An Alternative Vision:-

The analysis just given clearly show that a radical reshaping of the international economic and financial order must occur so that economic power, wealth, and income are more equitably distributed and so that the developed world will be forced to lower its irrationally high consumption levels. If this is done, the level of industrial technology will be scaled down, and there will be less need for the tremendous waste of energy, raw materials and resources that now go toward the production of superfluous goods simply to maintain “effective demand” and to keep the monstrous economic machine going. If appropriate technology is appropriate for the Third World, it is even more essential as a substitute for the environmentally and socially obsolete high technology in the developed world.

But it is almost impossible to hope that the developed world will do this voluntarily. It will have to be forced to do so, either by a new unity of the Third World in the spirit of OPEC in the 1970s and early 1980s or by the economic or physical collapse of the world economic system. This will enable a redistribution of priorities away from luxury-oriented industries and projects and toward the production of basic goods and services. If the poor are allocated more resources, the demand for the production of such basic goods and services would increase. With people given the basic facilities to fend for themselves, at least in terms of food crop production, housing, and health facilities, Third World governments can reduce their countries dependence on the world market.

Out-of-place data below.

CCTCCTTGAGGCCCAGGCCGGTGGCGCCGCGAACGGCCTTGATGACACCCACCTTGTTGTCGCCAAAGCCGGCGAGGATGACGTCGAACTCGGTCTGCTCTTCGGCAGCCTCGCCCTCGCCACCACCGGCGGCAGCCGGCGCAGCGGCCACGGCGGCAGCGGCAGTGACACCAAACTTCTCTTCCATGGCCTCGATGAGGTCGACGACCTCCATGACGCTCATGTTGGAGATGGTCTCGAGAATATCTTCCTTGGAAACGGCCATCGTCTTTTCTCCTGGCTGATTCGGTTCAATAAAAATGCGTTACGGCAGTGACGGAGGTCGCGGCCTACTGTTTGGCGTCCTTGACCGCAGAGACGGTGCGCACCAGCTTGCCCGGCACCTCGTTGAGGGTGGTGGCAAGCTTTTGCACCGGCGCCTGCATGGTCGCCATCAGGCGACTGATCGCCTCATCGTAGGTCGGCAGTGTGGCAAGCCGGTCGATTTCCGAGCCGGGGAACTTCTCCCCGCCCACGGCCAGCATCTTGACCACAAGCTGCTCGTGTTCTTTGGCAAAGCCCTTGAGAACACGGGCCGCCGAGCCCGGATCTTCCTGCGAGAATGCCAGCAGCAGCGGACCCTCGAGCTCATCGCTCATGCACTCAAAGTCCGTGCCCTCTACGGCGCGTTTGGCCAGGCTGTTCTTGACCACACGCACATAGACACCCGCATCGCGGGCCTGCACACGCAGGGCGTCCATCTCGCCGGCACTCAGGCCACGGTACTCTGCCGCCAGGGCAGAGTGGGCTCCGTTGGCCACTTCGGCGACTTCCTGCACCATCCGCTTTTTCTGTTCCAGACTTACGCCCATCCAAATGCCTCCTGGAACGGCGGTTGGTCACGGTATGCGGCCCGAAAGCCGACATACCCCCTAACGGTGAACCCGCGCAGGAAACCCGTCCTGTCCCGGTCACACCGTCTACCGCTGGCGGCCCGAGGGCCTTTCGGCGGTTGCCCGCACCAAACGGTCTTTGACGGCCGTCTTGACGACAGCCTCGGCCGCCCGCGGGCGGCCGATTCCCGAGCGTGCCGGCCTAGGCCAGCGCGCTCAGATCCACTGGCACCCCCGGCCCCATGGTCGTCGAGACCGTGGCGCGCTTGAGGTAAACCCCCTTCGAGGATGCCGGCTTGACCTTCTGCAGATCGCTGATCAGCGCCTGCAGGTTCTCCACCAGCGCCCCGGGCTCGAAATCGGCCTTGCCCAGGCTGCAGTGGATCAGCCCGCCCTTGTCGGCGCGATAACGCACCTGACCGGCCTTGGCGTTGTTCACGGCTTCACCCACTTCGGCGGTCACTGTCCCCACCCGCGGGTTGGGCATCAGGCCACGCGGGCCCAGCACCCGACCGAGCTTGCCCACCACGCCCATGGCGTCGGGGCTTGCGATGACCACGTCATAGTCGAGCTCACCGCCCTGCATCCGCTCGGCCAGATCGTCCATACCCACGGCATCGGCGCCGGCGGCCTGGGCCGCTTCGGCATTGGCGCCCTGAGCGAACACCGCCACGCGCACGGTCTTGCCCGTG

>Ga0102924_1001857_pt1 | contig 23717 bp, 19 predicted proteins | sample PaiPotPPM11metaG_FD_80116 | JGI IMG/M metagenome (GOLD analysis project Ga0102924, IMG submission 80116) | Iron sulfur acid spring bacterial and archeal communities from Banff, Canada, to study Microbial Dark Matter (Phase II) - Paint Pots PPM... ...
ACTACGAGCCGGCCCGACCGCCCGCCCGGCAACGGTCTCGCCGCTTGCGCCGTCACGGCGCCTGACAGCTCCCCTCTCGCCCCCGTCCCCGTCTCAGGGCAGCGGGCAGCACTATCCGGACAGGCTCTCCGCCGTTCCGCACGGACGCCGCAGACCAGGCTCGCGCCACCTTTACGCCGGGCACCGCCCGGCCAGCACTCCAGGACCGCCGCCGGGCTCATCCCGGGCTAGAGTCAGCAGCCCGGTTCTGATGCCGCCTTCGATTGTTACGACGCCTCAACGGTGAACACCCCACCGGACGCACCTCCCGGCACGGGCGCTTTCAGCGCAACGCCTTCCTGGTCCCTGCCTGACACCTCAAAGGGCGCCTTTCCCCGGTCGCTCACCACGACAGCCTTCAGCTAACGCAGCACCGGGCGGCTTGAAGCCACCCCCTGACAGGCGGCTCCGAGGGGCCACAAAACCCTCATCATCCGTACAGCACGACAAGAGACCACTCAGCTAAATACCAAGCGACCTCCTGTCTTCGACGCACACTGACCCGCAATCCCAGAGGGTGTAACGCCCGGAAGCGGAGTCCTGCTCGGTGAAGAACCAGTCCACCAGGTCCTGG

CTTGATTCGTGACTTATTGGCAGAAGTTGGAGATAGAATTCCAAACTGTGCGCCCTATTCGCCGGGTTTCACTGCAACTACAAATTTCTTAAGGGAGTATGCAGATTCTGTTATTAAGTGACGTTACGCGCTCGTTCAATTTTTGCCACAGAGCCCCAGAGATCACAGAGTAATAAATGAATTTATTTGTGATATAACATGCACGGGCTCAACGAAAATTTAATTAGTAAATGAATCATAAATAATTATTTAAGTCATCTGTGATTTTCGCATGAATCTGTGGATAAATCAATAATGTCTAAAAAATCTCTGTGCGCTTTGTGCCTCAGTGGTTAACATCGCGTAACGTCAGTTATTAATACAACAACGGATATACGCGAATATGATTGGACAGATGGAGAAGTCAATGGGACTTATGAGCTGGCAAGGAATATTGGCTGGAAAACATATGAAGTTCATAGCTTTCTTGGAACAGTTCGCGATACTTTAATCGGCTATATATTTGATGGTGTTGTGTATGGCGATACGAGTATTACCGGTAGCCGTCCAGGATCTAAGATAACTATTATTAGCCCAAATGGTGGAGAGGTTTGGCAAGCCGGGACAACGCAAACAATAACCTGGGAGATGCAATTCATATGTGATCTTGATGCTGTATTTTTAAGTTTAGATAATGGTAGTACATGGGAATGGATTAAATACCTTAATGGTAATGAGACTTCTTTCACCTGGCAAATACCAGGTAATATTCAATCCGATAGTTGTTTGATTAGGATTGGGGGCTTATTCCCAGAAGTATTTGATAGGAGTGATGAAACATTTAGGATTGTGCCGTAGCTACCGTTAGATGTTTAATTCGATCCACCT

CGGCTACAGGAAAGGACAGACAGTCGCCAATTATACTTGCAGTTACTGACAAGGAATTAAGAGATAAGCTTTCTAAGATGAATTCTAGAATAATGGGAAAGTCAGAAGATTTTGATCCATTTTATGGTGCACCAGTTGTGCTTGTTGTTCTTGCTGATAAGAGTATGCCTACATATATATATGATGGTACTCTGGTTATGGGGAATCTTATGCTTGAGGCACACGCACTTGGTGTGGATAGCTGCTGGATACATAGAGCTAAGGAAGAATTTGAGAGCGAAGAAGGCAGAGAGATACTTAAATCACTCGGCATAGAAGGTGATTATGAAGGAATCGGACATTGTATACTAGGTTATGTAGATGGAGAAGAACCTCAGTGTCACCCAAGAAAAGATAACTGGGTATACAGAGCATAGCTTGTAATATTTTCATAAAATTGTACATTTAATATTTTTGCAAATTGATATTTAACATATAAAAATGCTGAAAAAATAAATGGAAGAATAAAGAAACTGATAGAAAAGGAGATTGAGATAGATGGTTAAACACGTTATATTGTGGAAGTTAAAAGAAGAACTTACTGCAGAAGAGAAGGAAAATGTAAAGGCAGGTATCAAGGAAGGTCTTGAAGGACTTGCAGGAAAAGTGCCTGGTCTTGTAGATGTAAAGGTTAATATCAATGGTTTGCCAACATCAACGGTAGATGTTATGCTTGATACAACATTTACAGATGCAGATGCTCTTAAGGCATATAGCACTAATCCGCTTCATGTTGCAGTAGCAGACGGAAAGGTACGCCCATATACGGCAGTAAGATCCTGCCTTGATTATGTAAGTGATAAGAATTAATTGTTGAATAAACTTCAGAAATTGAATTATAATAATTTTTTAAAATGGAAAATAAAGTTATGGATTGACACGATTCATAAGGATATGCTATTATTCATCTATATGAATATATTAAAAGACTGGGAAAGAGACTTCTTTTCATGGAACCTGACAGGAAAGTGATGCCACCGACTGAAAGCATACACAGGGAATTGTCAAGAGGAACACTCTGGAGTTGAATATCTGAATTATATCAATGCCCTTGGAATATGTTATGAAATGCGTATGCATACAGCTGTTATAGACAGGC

In development planning, the principles of such ecologically sustainable development should be adopted: minimizing the use of non-renewable resources; developing alternative renewable resources; and creating technologies, practices and products that are durable and safe, and satisfy real needs.

In searching for the new environmental and social order we should realize that it is in the Third World that the new ecologically sound societies will be born. We need to recognize and rediscover the technological and cultural wisdom of our indigenous systems of agriculture, industry, shelter, water and sanitation and medicine.

Third World governments and peoples in the developed world have first to reject their obsession with modern technologies, which absorb a larger and bigger share of investment funds for projects such as giant hydro dams, nuclear plants and heavy industries that serve luxury needs.

We need to device and fight for the adoption of appropriate, ecologically sound, and socially equitable policies to satisfy our needs for such necessities as water, health, food, education and information. We need appropriate technologies and even more so the correct prioritizing of what types of consumer products to produce; we can’t accept appropriate technology producing inappropriate products. Products and technologies need to be safe to handle and use; they need to fulfil basic human needs and should not degrade of deplete the natural environment. Perhaps the most difficult aspect of this fight is the need to deprogram Third World peoples away from the modern culture that has penetrated our societies, so that life-styles, personal motivations, and status structures can be delinked from the system of industrialism and its corresponding creation of culture.